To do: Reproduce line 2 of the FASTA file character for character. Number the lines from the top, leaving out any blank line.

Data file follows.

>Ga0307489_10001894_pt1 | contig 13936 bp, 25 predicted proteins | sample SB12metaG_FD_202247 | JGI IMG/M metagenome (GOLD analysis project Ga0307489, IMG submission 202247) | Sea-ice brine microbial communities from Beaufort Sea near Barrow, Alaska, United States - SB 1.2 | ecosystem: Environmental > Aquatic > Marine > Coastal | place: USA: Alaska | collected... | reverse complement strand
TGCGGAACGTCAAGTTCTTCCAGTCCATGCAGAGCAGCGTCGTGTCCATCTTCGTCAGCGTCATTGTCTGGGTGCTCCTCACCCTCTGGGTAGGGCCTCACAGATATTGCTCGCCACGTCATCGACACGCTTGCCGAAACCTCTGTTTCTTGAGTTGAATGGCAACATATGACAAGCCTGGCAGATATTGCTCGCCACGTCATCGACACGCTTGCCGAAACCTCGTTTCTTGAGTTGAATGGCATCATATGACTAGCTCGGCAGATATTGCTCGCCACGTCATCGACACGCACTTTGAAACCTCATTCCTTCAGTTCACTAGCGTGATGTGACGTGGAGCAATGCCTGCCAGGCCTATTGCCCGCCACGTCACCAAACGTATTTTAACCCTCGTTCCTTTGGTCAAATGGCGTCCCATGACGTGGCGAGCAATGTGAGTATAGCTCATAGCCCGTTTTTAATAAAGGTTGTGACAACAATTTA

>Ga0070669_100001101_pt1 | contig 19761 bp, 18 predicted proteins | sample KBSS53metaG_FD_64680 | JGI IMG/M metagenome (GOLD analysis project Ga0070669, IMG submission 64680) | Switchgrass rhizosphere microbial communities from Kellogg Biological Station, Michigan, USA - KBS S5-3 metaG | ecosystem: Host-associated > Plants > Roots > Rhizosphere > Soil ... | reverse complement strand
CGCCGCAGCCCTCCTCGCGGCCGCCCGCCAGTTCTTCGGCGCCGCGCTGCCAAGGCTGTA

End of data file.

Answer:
TGCGGAACGTCAAGTTCTTCCAGTCCATGCAGAGCAGCGTCGTGTCCATCTTCGTCAGCGTCATTGTCTGGGTGCTCCTCACCCTCTGGGTAGGGCCTCACAGATATTGCTCGCCACGTCATCGACACGCTTGCCGAAACCTCTGTTTCTTGAGTTGAATGGCAACATATGACAAGCCTGGCAGATATTGCTCGCCACGTCATCGACACGCTTGCCGAAACCTCGTTTCTTGAGTTGAATGGCATCATATGACTAGCTCGGCAGATATTGCTCGCCACGTCATCGACACGCACTTTGAAACCTCATTCCTTCAGTTCACTAGCGTGATGTGACGTGGAGCAATGCCTGCCAGGCCTATTGCCCGCCACGTCACCAAACGTATTTTAACCCTCGTTCCTTTGGTCAAATGGCGTCCCATGACGTGGCGAGCAATGTGAGTATAGCTCATAGCCCGTTTTTAATAAAGGTTGTGACAACAATTTA